When DJ Mister Cee’s sexuality was outed by a transexual woman named B#### Winehouse in 2013, he was embarrassed and still in the closet.
He had been in the same situation with another transwoman in 2011, but that was also swept under the rug. But these secrets, and the arrests that came from these secrets, caused him to resign from his 20-year job at the biggest Hip-Hop radio station in the world, Hot 97.
He communicated that as a man of Caribbean descent rooted in Hip-Hop culture, he was afraid of how this would impact his relationship with the people around him that he loved.
“The decision that I made to open up about my sexuality has been the most difficult thing that I’ve had to make in my life,” the former Hot 97 DJ confessed. “This was the time for me to do it personally and professionally…
“Or me I felt worried about how my family would be affected, how my coworkers and my friends and even my fans would be affected by this decision. In this Hip-Hop community of ours, it is not cool to be gay. It’s not cool to be bisexual.”
“I felt that if I was to actually be honest by myself, nobody would actually want to deal with me anymore. But the more that I kept lying and the more I kept trying to deceive you and myself, the more that I was being more closed in and not being who I really am.”
During the P.S.A., produced by Hot 97, he sounded completely hurt but slowly but surely developing the courage to speak his truth … a truth that people have been taunting him with for years.
For example, prior to the 2013 incident, Wendy Williams received a note from a person who saw Mister Cee going to meet a transexual friend.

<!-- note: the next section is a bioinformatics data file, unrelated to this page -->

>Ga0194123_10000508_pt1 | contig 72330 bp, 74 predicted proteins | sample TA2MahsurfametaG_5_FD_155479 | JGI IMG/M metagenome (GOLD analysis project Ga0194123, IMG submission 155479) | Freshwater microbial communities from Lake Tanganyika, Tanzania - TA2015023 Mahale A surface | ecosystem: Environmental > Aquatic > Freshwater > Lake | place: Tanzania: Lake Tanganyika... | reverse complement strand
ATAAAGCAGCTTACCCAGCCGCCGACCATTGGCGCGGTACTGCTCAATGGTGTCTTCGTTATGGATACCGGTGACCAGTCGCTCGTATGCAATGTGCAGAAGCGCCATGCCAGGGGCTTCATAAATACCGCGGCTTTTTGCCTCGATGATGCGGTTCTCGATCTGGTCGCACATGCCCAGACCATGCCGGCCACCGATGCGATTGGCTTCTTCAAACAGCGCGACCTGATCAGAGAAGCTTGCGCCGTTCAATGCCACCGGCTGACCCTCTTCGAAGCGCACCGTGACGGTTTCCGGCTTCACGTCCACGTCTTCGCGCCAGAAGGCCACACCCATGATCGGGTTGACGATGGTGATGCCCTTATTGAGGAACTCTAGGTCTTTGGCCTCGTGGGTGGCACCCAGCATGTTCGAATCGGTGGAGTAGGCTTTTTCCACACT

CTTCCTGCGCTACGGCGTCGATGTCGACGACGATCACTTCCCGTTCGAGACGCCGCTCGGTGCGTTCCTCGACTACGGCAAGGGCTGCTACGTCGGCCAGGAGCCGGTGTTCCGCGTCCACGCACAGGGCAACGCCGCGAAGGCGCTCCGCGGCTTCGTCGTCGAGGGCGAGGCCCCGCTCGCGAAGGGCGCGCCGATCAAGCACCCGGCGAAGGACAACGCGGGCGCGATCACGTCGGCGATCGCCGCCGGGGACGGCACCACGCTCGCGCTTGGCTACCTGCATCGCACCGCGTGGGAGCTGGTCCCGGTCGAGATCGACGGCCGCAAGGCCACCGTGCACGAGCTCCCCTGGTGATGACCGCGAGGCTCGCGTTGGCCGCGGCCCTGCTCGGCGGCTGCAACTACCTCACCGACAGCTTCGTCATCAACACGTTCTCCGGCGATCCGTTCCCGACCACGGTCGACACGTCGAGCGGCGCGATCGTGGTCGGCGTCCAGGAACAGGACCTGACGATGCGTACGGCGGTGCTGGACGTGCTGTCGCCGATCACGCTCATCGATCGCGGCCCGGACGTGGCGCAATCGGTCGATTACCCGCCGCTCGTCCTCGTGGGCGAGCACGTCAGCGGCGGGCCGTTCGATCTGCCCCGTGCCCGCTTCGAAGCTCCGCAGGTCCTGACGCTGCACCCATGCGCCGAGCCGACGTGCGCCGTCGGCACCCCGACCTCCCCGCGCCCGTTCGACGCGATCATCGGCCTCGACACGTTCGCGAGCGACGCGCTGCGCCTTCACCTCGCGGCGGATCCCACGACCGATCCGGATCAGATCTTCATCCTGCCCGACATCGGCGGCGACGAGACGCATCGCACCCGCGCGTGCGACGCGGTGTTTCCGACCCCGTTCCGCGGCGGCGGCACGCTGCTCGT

However, in 2021, he no longer is being shamed for his sexual preference. In talking to rapper Maino on his blog, Mister Cee was asked if he was gay.
“You know what I do. My story is well documented,” Cee said in a far more upbeat fashion than eight years ago. The Brooklyn rapper tried to get clarity and asked, “You like trannies, though?
“That’s what I do you… you know what I do,” Cee reiterated.
Then he was asked that since he likes “trannies,” a derogatory word short for transvestite or transexual —terms used to define a person born male but either dresses as a woman or is in transitioning to become a woman, does he consider himself gay.
“I’ve answered that question way back when I got arrested in 2011 and 2013. I consider myself trisexual. I’ll try anything,” he jokes.
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Mister Cee, the man who is intimately connected to getting the Notorious B.I.G. signed, has a voice that is crucial to the safety of LGBTQ people of Caribbean descent.
According to Human Rights Watch, people who are not CIS or heteronormative experience abuse of a high level, and sexual bias allows officials to turn a blind eye.
“LGBT Jamaicans are vulnerable to both physical and sexual violence and many live in constant fear,” the organization noted. “They are taunted, threatened, fired from their jobs, thrown out of their homes, or worse: beaten, stoned, raped, or killed.”
Graeme Reid, LGBT rights director at Human Rights Watch, went even deeper, “In the past decade the Jamaican police have taken some steps to address the scourge of homophobic violence, but clearly these steps are not enough.”
“The authorities from the prime minister on down need to call a halt to the violence and discrimination, prosecute anyone responsible, and get homophobic laws off the books.”
Like Malik Yoba, who confessed his attraction to trans-women a few years ago, Mr. Cee’s ability to clearly articulate his sexuality is freeing. Just comparatively look at this interview and his last … he clearly has shaken that demon that so many LGBTQ walk with … SHAME.